I’m referring, of course, to yet another problem with EME history, the challenge of determining the date on which any given event occurred. And there are plenty of things to be confused about, mostly revolving around the degree of precision used in talking about time and the variety of measuring systems to choose from.It’s not just a matter of too few sources, or of sources that are too vague or don’t include the information you want. For dates specifically, these include things like when to start a year, whether to measure the year by the sun or moon (and the related issue of exactly how many days to include in a year), what number to give a year, whether to use relative vs.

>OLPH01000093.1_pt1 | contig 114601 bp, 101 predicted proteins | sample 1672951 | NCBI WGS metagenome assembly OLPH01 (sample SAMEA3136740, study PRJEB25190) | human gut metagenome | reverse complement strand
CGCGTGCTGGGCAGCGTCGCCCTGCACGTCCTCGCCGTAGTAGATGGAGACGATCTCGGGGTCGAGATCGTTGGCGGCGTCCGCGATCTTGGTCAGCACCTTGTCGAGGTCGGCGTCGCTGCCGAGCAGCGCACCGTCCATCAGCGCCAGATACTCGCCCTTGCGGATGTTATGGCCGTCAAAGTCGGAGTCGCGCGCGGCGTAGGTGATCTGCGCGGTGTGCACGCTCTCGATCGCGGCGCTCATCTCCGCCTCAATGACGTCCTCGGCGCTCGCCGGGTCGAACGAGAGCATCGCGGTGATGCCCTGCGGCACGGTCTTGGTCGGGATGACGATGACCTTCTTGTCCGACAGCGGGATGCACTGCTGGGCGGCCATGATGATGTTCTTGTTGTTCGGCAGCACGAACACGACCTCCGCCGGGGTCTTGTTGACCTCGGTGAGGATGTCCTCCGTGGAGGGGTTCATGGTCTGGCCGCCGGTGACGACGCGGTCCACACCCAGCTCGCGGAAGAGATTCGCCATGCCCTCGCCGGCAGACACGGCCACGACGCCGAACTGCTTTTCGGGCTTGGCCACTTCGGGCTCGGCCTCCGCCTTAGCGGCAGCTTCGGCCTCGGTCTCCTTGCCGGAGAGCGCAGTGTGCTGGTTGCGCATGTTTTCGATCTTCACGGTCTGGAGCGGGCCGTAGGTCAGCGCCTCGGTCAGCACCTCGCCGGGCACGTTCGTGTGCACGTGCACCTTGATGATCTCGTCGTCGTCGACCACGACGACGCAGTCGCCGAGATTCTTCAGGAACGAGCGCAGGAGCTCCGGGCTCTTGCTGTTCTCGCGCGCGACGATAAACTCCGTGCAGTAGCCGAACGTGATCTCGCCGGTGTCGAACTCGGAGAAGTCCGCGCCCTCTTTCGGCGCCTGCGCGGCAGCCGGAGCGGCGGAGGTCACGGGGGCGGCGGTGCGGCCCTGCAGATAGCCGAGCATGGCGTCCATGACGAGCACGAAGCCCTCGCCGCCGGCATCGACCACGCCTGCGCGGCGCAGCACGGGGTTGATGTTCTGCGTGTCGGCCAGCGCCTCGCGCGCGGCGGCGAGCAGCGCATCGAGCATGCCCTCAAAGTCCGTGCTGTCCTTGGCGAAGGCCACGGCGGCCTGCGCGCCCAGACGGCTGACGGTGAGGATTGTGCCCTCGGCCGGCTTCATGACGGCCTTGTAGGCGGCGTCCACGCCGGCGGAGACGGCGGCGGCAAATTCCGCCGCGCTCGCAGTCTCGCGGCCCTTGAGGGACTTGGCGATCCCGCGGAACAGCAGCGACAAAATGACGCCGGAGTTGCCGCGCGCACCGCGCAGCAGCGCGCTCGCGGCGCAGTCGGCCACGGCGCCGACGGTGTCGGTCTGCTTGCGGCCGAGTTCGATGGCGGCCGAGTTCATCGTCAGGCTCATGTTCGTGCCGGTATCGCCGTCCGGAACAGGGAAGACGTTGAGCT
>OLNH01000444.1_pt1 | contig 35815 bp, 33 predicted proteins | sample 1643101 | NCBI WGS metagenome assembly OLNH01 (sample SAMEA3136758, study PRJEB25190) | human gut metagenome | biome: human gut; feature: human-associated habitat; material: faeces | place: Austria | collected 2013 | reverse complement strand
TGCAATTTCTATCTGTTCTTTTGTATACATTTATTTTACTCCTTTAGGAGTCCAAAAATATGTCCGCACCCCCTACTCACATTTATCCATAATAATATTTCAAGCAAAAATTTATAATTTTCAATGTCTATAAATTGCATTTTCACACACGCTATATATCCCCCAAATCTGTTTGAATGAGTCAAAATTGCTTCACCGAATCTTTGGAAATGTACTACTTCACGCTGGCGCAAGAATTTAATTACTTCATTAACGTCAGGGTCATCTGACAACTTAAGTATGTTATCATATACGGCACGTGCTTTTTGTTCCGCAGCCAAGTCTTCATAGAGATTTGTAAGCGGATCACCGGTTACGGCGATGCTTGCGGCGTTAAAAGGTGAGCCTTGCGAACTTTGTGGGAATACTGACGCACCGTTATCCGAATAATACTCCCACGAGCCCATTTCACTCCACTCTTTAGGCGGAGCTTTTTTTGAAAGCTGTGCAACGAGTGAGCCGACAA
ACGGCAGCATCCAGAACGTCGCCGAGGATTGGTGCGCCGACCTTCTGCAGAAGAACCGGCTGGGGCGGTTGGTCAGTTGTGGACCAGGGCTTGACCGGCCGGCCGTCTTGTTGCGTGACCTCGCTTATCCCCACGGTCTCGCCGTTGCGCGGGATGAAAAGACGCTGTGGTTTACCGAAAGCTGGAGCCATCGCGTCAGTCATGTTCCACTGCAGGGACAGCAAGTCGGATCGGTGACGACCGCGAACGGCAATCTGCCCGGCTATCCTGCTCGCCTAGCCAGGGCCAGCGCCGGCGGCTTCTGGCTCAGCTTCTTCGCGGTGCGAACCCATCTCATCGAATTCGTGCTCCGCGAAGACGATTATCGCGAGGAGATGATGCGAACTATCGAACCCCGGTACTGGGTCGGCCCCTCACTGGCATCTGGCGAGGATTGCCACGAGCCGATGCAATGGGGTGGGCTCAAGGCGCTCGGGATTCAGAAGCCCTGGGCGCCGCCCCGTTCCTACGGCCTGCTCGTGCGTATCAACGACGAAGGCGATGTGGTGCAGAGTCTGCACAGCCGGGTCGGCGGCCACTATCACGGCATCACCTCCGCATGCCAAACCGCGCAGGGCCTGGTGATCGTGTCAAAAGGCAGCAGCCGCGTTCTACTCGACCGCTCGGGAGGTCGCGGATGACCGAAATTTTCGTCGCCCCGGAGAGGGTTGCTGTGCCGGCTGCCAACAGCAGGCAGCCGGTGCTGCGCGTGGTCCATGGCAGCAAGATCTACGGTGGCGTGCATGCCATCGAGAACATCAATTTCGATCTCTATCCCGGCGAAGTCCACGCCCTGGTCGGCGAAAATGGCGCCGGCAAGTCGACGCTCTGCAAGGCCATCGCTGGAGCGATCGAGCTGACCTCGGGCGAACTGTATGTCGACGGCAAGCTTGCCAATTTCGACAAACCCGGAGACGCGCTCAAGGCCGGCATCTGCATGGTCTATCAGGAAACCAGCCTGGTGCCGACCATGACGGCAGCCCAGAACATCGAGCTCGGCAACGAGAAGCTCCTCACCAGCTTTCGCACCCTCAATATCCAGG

Apparently writing on behalf of a “mutual friend”, a Dutch opera singer who left for Paris, the letter details of the singer discovering of her pregnancy and appeals for money to make a return trip home.These letter shapes were commonly used throughout the period 1500-1700.All of the examples shown here are derived from Bodleian Library manuscripts.Before the 19C then, political and religious factors limited the spread of the Gregorian calendar reform, so there was inevitably confusion when crossing these calendrical borders, as a campaigning general might when writing in a N. Before 1700 the difference was 10 days, but from 1700 onwards another day of error had accumulated, so you have to add 11 days to convert from OS to NS in the 18C.] This is also why you always need to be extra careful when talking about English military events pre-1752, particularly events taking place wholly in England, such as battles during the English Civil Wars.For my This Day in EMEMH posts I try to always use the New Style date, even for English events.